British Columbia floods: Interior continues to see risk, rains expected

Residents in parts of British Columbia’s interior are bracing for possible flooding as the River Forecast Center warns that heavy rains could cause river levels to rise to their highest this season .

A flood watch remains in effect Sunday for the North Thompson River, including tributaries around Barriere and Clearwater. The South Thompson River, where a flow advisory was previously issued, has also been upgraded to a flood watch. Vigils are also in effect in the Shuswap area and the Cariboo Mountains.

“A flood alert means the river level is rising and will approach or could exceed full. Flooding of areas adjacent to affected rivers may occur,” the center’s website explains.

Between Kamloops and Spences Bridge, a high flow advisory has been issued. The same goes for the Nicola River.

“Rivers in the region are flowing very high for this time of year and are extremely vulnerable to a heavy rainfall event. A major concern ahead is the weather forecast of a possible long duration rainfall event in the waters of ‘upstream of South Thompson, North Thompson and Cariboo Mountains late Tuesday through Wednesday,’ a statement from the BC River Forecast Center said.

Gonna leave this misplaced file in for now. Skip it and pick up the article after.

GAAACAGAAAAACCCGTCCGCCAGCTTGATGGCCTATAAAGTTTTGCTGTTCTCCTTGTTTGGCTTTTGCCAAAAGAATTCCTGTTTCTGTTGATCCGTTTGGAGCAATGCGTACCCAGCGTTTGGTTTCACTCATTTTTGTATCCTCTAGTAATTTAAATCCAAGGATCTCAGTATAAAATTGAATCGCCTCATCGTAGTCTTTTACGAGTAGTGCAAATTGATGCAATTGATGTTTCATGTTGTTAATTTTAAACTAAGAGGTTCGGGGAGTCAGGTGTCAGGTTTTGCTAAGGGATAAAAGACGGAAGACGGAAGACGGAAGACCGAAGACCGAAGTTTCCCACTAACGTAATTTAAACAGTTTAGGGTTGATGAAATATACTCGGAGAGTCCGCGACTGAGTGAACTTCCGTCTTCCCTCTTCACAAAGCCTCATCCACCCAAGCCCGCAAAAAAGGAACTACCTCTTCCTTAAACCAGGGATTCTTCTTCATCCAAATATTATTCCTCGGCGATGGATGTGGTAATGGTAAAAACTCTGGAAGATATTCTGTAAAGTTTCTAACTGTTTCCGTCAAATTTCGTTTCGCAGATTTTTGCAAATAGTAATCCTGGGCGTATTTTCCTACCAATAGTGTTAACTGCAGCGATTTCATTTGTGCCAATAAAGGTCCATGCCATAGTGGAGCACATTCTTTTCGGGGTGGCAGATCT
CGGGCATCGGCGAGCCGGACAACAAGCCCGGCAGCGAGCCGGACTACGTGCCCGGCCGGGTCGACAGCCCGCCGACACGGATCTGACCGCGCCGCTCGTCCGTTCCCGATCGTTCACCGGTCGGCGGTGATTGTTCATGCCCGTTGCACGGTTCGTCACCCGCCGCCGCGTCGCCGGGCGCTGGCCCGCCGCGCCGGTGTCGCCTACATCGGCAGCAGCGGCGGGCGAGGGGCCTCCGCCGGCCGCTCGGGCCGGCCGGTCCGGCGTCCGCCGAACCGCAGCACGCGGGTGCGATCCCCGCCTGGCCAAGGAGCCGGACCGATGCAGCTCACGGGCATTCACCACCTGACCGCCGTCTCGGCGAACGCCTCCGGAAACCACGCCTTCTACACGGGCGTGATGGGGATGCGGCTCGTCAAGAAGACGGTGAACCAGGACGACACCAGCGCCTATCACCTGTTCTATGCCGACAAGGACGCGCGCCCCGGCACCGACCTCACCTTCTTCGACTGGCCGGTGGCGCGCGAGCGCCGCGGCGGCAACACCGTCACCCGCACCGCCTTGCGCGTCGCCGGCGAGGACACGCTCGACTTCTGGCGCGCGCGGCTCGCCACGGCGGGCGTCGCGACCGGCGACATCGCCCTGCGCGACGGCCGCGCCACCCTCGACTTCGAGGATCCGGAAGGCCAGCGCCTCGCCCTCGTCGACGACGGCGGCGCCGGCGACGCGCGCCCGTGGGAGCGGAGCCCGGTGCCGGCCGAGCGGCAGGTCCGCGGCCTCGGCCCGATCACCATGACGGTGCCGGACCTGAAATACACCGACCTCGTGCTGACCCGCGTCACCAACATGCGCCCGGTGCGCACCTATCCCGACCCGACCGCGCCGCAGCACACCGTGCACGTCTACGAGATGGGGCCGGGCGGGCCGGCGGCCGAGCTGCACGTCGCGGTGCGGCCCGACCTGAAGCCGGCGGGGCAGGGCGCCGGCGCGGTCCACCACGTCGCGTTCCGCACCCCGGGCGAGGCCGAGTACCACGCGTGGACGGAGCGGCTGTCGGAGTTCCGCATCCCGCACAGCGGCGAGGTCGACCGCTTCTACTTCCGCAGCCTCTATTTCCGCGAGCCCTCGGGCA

“Uncertainty remains high for rainfall totals and spatial extent. If widespread heavy rains occur, rivers will reach the highest level of the season and significant flooding is possible.”

No alerts or evacuation orders are in place in any of the affected areas.

The Thompson-Nicola Regional Districtta warned residents earlier this month that they should start preparing for flooding during the spring freshet and sandbags have been sent to communities that may be affected. The cooler-than-normal spring delayed snowmelt, resulting in higher-than-normal river flows, which is concerning when combined with the possibility of “potential heavy rainfall,” the district said.

In the Columbia-Shuswap Regional Districtthe emergency operations center was activated on Sunday due to flooding concerns as lake and river levels rose.

Betty K. Park